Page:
Ohio Jewish Chronicle, 1981-08-27, page 01
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_____s__a___ _jA\# Serving Columbus arid Central Ohio Jewish Community far Over SO Years y[//\__, -obl,s. o, 4321T. - •- EX'OH VOL.59 NO.35 AUGUST 27,198I-AV 27 Columbu Selects The Co]umbus Men's Chapter of American ORT Federation announced the selection of Rabbi Samuel W. Rubenstein as its.Man 6f the Year. Rabbi Rubenstein will be honored at ORT's Scholarship. Dinner on October 18,, at Winding Hollow Country Club. Rabbi Rubenstein is the spiritual leader of .the Agudas Achim Synagogue, 2767 E. Broad St., Bexley. He is the senior Rabbi of > Columbus, having assumed his present position in June, 1949. Agudas Achim,.one of the largest Orthodox pulpits in the midwest, has a membership of 850 families. Agudas Achim Congregation is celebrating its 100th Anniversary this year, being founded in 1881. Rabbi Rubenstein received his B.A. and his ordination from Yeshiva University in New York City. He has done graduate work at Ohio. State .University, Capital University, and has completed all his credits-for, a' doctorate at Yeshiva Univer-. sity. His major is in Biblical Exegesis and American Jewish History. Prior to his coming to Columbus, Rabbi Rubenstein served the Beth Israel Congregation of Charleston, South Carolina and the Mt. Sinai Congregation of Cheyenne, Wyoming. During World War II, he served as a . civilian chaplain at Fort Francis E. Warren, Cheyenne, Wyoming and the Casper Air Base in Wyoming. He also organized and served as President of the National Council of Christians and Jews of Wyoming. Rabbi Rubenstein is Vice President of the Ohio Region of Rabbinical Council of America, and a Vice President of the Rabbinical Alumni of Yeshiva University. He was co-chairman of the "Interfaith Conference on Race and Religion" held in 1986, which was sponsored by the Columbus Synagogues, the Catholic Diocese , of Columbus, and the Columbus Area Council of Churches. Rabbi Rubenstein was acknowledged as having made the most valuable contribution to the effectiveness and success of the conference involving hundreds of people of all faiths. He has also received many awards , and citations from the local Kiwanis Club, Lions?. Club, Sertoma, Masons, arid'Opti- mist Organizations, Rabbi Rubenstein has served as President of the Columbus Board of Rabbis on several occasions. Rabbi Rubenstein is vitally concerned with Jewish and non-Jewish communal causes. He was an executive board member of the United Appeals of Columbus, Ohio, and served on the Mayor's Transportation Committee. He was Chaplain of Friendship Lodge No. 9, Ancient Free Masons—Charleston, S.C. In June 1970, Rabbi Rubenstein was an official delegate of the United States Government to the 32nd Session of the International conference on Public Education (U.N.E.S.C.O.) held in Geneva, Switzerland. In addition to serving his Congregation, Rabbi Rubenstein was/or is a member of ©wish Agency Announces Plan @ Of ovief Union Rabbi Samuel W. Rubenstein the Board of Trustees of the following organizations: Hillel .Advisory Board, Boy Scouts of America—Columbus Chapter, Columbus Hebrew School, Jewish Center, Welfare Federation, Jewish Home for the Aged—Heritage House, Zionist District, Community Chest,' United Appeals, O.R.T. and Israel Bonds. In addition, he was one of the ' (CONTINUED ON PAGE U) JERUSALEM (JTA)- The Jewish Agency announced last week a new plan designed to drastically reduce the dropout rate of Jews leaving the Soviet Union. The plan calls for reducing the number of Jews who will get assistance if they decide to settle in the United States. Under the new arrangement, HIAS and the Joint Distribution Committee, the agencies which handle Soviet Jews on their way to the U.S. will.take care only of those who have parents, children or spouses injhe U.S. The others will come to Israel with the help of the Jewish Agency—or be on d To Combat Disorder That Strikes Ashkenaie Jew NEW YORK (JTA)-Re- search efforts are underway to combat Gaucher's disease, a little known .progressive and as yet incurable inherited genetic disorder that strikes approximately one in every 2,500 Ashkenazi Jews, according to Marilyn' Bau- mel, press manager, at the department of public affairs for Mount Sinai Medical Center here. An estimated one in every 25 Jewish people are otherwise healthy carriers of the recessive disease-causing gene. When two carriers have children, there is a one in four chance that a child will receive the" recessive « gene from each1 parent required to cause the disease. In the New, York metropolitan area alone, more than 1,000 Ashkenazi Jews suffer fom Gaucher's, „ and over -■ 120,000 are carriers of the Gaucher gene. Patients with Gaucher's disease la-ck sufficient amounts of glucocerebro- side, an enzyme needed to break dovyn and eliminate a Joyce* Zacks, chairman, leads a planning committee meeting for the Sept. 20 Columbus Jewish Federation's 55th Annual Meeting. The entire Columbus Jewish Community is invited to a family celebration at Congregation Beth Tikvah for the 55th Annual Meeting of the .Columbus Jewish Federation on Sunday evening, Sept.-20. A theme of American Jewish Community "and. the Jewish Family will be developed at Columbus' most recently built tem- < pie. Its northside location expands the borders of the Greater Columbus Jewish Community which reflects the scope of Federation's concerns. •■•; p ■"; - Bernard K. Yenkin, President of the Columbus Jewish. Federation expresses his opinion that the feeling of family and strong sense of cohimunity are. evidenced both in the Temple's warm architectural design and its friendly atmosphere. Joyce L. Zacks, Annual Meeting Chairman, stated, "This, our 55th Annual Meeting, will be a family get-together, a celebration where the geographic branches of our Jewish family meet and learn to know each other. Come join US." .-...;,. particular fatty substance in cells. The result is a rapid proliferation "of abnormal blood' cells containing "the fatty substance; which ac- " cumulate within the spleen, liver, bone marrow and lung causing symptoms which include anemia, increased susceptibility to infection, abnormal biood clotting and bone pain and. fractures, Baumelsaid. I Research is currently being conducted to develop methods to identify carriers and strategies to treat the disease. One approach now seeks to inject a supplemental amount of the enzyme, glucocerebrosidase, obtained from human placenta, into the body to replace the missing enzyme, according to Dr. Robert Des- .nick, director of Mount Sinai's Center for Jewish Genetic Diseases. Desnick explained, however,* that the isolation and purification of this enzyme is a difficult and highly technical problem. To date, the preliminary-trials of enzyme replacement have not proved convincingly effective. A number of hurdles need to be overcome. Baumel described the two types of Gaucher's disease. Patients with Type I, the "Jewish genetic disease," may display a wide variety of, symptoms and symptom severity. Some of these patients may live fairly normal lives, while others die of the disease in their tee^s or during early adulthood. The infantile form of Gaucher's, or Type 2, is severe. It strikes at four to six months of age and causes death within two years,; according to Baumel. their own in Europe. Speaking at a press conference here, Leon Dulzin, chairman of the Jewish Agency Executive, declared: "A Jew who comes, wherever he comes, if he wants help, has to be helped. If a,Soviet Jew will come tomorrow to Cleveland, he is a Jew, and if he needs help he should be helped. But I don't have to help him get there. My duty is to help him come to Israel.". The new measures end a long period of deliberations on the issue. If Dulzin had his way, he said last week' he would have taken those measures a year and a half ago and thus cut down.the growing rate of dropouts—which reached 80 percent last month. Last year HIAS and the JDC,accepted the compromise suggested by Premier Menachem Begin, which stipulated ~ that the two "Organizations would only aid ' those whose, first degree relatives live in the U.S. But the compromise was turned down by the communities in the U.S., Dulzin said. The new measures were therefore a unilateral step, with the Jewish Agency imposing its will on those who support assistance to Jews—whether they go to Israel or to the U.S. In an effort to appease the American Jewish community, Dulzin went especially to the U.S. this week and informed local Jewish leaders of the decision. He met with JDC president Henry Taub, JDC executive vice president Ralph Goldman, HIAS president Edwin Shapiro, and HIAS executive vice president Leonard Seidenman and asked for the "understanding" of both organizations and their cooperation. "I am sure they understood our stand and hope that there will be cooperation," Dulzin told.the Jewish Telegraphic Agency". He. also met with Max Fisher, the chairman of the. Jewish Agency Board .of Governors, who, Dulzin said. . "expressed reservations about the timing and suggested that action be. post- poned until after the Jewish. Agency General Assembly".. - which ?opens" in Jerusalem Aug. 28; Howard Squadron, chairman of jthe Conference of Presidents of Major American Jewish Organiza-. tions; Edgar Bronfman, president of the World Jewish Congress; Theodore Mann, chairman of the N'a- (CONTINUED ON PAGE 15* Alan Kina To Headline im 'Night Out' Agu On Thursday evening, Sept. 10 at 6:30 at the Sheraton Hotel, headliner Alan King will present his Las Vegas Revue at the "Night Out With The Stars" sponsored by the Sisterhood and Brotherhood of the Agudas Achim Congregation. This year's event is in conjunction with the Congregation's 100th Anniversary and a gala evening is planned from an open bar, full course dinner, a Las Vegas Revue and comedian Alan King. Ticket sales are going well and an attendance of over 1,000 people is expected. For reservation, call the Alan King synagogue at 237-274". Tickets are $100 a couple ($50 for a single).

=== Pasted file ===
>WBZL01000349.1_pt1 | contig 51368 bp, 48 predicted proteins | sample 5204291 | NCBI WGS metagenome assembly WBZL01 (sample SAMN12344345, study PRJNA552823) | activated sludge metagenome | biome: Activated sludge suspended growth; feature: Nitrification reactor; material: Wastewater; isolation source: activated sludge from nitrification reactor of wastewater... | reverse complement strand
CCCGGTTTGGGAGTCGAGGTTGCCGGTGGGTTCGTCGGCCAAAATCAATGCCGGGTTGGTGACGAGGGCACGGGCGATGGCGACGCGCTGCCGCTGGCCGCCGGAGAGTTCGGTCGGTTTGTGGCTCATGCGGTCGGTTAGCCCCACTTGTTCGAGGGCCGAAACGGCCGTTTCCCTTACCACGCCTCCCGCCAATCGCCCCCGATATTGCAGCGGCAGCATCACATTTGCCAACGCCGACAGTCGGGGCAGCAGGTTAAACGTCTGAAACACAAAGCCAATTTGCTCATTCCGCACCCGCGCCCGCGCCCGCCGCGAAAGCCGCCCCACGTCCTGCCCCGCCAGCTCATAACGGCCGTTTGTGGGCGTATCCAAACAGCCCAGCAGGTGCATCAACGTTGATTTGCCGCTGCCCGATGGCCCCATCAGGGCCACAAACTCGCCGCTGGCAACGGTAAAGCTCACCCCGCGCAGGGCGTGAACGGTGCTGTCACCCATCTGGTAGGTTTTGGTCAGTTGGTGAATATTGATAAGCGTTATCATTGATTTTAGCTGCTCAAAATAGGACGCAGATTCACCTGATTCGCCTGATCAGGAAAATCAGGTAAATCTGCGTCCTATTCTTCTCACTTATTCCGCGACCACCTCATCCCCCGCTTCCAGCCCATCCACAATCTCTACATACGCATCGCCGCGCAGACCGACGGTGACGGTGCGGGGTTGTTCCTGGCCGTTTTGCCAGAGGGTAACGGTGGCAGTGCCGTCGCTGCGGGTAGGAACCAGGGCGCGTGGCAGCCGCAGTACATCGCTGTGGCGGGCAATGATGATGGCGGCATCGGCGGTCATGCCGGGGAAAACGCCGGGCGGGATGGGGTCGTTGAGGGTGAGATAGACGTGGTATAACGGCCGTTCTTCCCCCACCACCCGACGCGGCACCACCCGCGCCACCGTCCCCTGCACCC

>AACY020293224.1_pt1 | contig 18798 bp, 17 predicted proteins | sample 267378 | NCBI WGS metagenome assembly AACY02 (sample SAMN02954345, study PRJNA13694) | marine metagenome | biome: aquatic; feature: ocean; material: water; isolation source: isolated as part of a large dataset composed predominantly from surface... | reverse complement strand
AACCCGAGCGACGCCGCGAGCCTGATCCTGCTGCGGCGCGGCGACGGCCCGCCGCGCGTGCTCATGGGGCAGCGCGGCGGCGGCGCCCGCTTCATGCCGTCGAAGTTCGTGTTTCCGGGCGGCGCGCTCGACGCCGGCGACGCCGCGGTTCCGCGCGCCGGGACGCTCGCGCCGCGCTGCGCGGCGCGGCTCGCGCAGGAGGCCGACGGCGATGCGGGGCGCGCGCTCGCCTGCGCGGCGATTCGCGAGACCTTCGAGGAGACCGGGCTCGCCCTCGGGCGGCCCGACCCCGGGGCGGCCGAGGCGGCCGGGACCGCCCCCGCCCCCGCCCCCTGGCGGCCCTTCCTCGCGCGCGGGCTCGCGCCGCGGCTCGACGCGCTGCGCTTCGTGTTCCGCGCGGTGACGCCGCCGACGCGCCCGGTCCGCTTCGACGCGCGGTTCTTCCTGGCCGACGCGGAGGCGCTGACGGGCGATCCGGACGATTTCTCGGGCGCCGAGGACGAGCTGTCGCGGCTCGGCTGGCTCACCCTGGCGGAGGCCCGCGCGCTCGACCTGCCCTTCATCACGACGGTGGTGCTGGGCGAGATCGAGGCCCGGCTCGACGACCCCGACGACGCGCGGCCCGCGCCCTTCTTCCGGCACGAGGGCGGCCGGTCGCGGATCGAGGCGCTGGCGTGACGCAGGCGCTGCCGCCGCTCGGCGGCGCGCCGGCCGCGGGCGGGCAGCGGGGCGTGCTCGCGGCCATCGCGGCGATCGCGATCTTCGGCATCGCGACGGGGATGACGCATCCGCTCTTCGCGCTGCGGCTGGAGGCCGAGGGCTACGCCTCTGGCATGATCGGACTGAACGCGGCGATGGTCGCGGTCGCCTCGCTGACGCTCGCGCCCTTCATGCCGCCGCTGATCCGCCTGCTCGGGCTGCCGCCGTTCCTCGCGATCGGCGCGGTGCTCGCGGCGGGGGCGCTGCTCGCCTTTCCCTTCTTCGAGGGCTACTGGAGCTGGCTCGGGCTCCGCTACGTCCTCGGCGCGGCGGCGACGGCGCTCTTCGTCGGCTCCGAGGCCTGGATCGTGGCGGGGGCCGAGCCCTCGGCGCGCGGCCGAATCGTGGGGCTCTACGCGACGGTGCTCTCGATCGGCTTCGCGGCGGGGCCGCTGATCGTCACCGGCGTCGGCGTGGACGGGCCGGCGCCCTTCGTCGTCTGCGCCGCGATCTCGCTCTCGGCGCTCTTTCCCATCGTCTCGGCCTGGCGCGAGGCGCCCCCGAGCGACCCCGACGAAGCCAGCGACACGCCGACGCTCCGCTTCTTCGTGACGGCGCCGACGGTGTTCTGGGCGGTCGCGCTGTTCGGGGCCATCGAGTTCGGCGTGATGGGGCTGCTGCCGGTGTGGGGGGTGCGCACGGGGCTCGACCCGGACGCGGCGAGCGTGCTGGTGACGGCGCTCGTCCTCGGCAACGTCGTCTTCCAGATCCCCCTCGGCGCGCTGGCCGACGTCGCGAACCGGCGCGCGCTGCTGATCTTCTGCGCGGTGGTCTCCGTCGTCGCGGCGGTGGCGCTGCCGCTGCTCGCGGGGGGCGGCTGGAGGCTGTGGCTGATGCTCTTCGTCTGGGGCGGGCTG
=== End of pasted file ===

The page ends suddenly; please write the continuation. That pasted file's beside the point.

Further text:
|Title||Ohio Jewish Chronicle, 1981-08-27|
|Subject||Jews -- Ohio -- Periodicals|
|Place||Columbus (Ohio); Franklin County (Ohio)|
|Creator||Ohio Jewish Chronicle|
|Collection||Ohio Jewish Chronicle|
|Submitting Institution||Columbus Jewish Historical Society|